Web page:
Rachel Brosnahan Defies Expectations in Amazon's 'I'm Your Woman'

The new movie starring 'The Marvelous Mrs. Maisel' star is worth a watch.

i'm your woman
Amazon Studios

Rachel Brosnahan is best known for playing a chatterbox on TV. In The Marvelous Mrs. Maiselthe actress almost never stops talking. But there's a disturbing quietude that hangs over her tense new movie, I'm Your Woman, now on Amazon Prime Video. It's a film that parcels out information slowly and deliberately. For a good portion of the running time, Brosnahan remains in a state of unnerving silence. She's not supposed to talk to anyone, and most of the time there's no one, save for a crying baby, near her anyway.

The latest from director Julia Hart, who made the underrated Fast Color last year, is a '70s gangster story that defies all of the tropes of what you expect when you read "'70s gangster story." Brosnahan plays Jean, the wife of Eddie (Bill Heck). Eddie's business is crime, but to what extent Jean doesn't know or doesn't care. They don't have children except one day Eddie comes home and presents Jean with a baby, which he says is now their child.

One night Jean and the baby are asleep when one of Eddie's associates comes to their door explaining that Eddie is in trouble and Jean needs to disappear. With little information, she dutifully does what she is told, coming under the care of Cal (Arinzé Kene), who is reluctant to reveal just how he knows her spouse.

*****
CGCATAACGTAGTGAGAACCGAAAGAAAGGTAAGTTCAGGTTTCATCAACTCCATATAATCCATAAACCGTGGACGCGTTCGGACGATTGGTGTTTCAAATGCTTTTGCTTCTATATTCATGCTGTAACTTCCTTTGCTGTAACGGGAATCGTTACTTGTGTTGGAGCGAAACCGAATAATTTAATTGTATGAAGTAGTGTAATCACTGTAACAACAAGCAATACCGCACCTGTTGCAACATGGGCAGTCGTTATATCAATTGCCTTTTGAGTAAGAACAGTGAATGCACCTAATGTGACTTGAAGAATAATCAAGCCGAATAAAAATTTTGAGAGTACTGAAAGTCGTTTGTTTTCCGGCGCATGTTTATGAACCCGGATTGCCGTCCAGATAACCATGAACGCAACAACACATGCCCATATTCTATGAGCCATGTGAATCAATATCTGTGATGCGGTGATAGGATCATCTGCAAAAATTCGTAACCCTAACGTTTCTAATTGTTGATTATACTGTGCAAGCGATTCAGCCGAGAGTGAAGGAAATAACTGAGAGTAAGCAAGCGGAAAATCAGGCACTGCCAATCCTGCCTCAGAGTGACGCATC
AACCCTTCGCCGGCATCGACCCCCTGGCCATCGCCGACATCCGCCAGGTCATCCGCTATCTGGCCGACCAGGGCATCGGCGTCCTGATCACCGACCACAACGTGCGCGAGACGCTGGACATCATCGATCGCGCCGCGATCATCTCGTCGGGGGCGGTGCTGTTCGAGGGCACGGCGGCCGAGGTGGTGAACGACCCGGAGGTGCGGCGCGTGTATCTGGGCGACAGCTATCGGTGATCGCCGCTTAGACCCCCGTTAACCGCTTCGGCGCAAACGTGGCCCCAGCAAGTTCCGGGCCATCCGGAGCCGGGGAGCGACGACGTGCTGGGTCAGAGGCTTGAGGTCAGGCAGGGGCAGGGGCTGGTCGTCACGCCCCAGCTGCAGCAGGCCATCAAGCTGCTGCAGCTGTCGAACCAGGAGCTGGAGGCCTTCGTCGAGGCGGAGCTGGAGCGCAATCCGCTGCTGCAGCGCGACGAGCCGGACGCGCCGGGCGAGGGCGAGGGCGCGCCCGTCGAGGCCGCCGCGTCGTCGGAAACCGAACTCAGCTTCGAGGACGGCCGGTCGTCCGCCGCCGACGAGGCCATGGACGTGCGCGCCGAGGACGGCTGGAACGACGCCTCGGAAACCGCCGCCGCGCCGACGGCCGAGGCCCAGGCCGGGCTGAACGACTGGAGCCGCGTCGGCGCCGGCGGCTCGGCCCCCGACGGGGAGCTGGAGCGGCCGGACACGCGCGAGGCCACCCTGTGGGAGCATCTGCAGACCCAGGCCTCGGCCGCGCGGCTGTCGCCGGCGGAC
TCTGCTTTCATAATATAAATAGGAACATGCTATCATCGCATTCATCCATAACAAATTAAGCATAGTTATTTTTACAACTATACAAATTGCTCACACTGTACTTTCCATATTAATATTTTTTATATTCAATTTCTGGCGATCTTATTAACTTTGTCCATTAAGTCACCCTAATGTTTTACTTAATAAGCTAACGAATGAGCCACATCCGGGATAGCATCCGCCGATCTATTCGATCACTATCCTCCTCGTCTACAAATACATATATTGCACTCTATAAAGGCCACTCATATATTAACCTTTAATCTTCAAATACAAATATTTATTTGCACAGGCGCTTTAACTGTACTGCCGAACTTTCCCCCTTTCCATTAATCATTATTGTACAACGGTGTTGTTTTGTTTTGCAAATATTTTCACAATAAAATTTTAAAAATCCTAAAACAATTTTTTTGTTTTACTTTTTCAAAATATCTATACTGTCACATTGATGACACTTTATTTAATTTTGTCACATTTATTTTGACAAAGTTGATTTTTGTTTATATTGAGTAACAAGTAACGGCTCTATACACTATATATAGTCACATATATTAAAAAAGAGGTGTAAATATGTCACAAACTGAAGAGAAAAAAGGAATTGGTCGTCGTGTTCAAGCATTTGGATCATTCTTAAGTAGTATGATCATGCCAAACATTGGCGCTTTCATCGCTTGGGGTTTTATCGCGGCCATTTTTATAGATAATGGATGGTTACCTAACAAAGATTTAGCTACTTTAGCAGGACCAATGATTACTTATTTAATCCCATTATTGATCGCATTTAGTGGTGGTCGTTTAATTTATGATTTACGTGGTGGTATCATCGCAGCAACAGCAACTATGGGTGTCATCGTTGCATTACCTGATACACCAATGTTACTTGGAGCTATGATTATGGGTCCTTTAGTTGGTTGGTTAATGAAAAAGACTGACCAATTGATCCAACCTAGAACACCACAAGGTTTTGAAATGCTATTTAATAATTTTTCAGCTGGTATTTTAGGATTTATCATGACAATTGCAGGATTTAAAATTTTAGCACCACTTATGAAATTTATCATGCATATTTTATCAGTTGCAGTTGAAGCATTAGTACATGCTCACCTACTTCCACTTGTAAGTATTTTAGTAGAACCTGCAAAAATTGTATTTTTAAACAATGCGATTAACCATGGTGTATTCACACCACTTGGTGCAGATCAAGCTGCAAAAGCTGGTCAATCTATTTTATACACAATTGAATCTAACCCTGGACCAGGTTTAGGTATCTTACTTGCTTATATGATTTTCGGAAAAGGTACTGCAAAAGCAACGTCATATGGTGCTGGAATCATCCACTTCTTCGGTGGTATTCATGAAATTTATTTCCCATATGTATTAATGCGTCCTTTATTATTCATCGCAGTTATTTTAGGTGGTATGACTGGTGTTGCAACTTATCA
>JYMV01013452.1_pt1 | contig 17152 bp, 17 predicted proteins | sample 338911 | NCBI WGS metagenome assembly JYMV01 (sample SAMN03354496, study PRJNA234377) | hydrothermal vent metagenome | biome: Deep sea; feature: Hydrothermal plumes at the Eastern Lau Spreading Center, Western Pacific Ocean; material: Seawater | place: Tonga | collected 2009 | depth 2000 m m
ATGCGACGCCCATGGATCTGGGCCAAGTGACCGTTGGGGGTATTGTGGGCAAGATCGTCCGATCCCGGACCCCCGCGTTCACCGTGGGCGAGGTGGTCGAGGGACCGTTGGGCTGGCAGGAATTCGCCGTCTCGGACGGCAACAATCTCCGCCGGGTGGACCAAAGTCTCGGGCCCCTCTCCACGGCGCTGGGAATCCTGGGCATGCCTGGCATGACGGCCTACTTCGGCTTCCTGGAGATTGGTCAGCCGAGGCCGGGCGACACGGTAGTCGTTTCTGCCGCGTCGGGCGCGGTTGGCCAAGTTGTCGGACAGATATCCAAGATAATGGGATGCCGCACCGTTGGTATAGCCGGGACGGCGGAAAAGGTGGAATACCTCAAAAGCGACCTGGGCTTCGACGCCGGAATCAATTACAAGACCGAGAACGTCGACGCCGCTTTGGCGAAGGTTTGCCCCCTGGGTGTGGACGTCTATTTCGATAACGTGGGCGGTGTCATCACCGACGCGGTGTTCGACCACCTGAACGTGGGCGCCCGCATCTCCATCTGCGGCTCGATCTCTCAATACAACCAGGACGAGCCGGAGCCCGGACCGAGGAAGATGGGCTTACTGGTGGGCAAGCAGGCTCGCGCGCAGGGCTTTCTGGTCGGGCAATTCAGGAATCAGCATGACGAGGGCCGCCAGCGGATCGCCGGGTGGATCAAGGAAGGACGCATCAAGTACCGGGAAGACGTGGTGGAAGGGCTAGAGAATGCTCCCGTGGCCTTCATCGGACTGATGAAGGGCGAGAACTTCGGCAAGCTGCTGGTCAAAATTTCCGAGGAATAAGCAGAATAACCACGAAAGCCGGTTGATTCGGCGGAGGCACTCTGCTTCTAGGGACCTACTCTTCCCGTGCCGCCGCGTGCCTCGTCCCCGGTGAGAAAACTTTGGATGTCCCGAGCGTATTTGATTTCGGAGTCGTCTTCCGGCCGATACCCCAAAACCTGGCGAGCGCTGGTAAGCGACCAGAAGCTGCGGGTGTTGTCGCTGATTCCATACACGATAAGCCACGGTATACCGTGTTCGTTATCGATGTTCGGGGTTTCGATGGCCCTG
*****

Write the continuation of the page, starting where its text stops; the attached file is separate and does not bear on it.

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Hart, who co-wrote the screenplay with her husband Jordan Horowitz, is less interested in the specifics of Eddie's dealings than she is in the loneliness and confusion that overtakes Jean. Jean is not incompetent, but she is unsettled and, as her situation gets more and more complicated, she's forced to reckon with her own ignorance.

Despite what the poster might imply, I'm Your Woman does not echo a narrative like Steve McQueen's Widows, where mob wives become the bosses in the absence of their husbands. Instead, Hart crafts a near horror piece about one woman's isolation, exacerbated by the mystery of her husband's whereabouts and the stresses of new motherhood.

Eventually more people enter the story including the marvelous Marsha Stephanie Blake as Teri, whose life parallels Jean's in disconcerting ways. There's a deliberate slowness to the narrative—an almost carefulness, like someone tiptoeing around a room so as not to be heard—even as it is punctuated by bursts of action. Jean has secrets she is keeping close even as secrets are kept from her.

Brosnahan's performance is full of tiny nuance. The first image of Jean finds her sunbathing in a feathered robe and sunglasses, the perfect image of a glamorous moll. That existence is quickly ripped away from her, but hints of it keep returning. She's adaptable, but seeping with discomfort; exasperated, but often quite warm.

I'm Your Woman is not really about what happened to Eddie or why Jean is being targeted, but it nevertheless keeps surprising the viewer at every turn, even as it revels in the quieter side of its genre.

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Esther Zuckerman is a senior entertainment writer at Thrillist. Follow her on Twitter @ezwrites.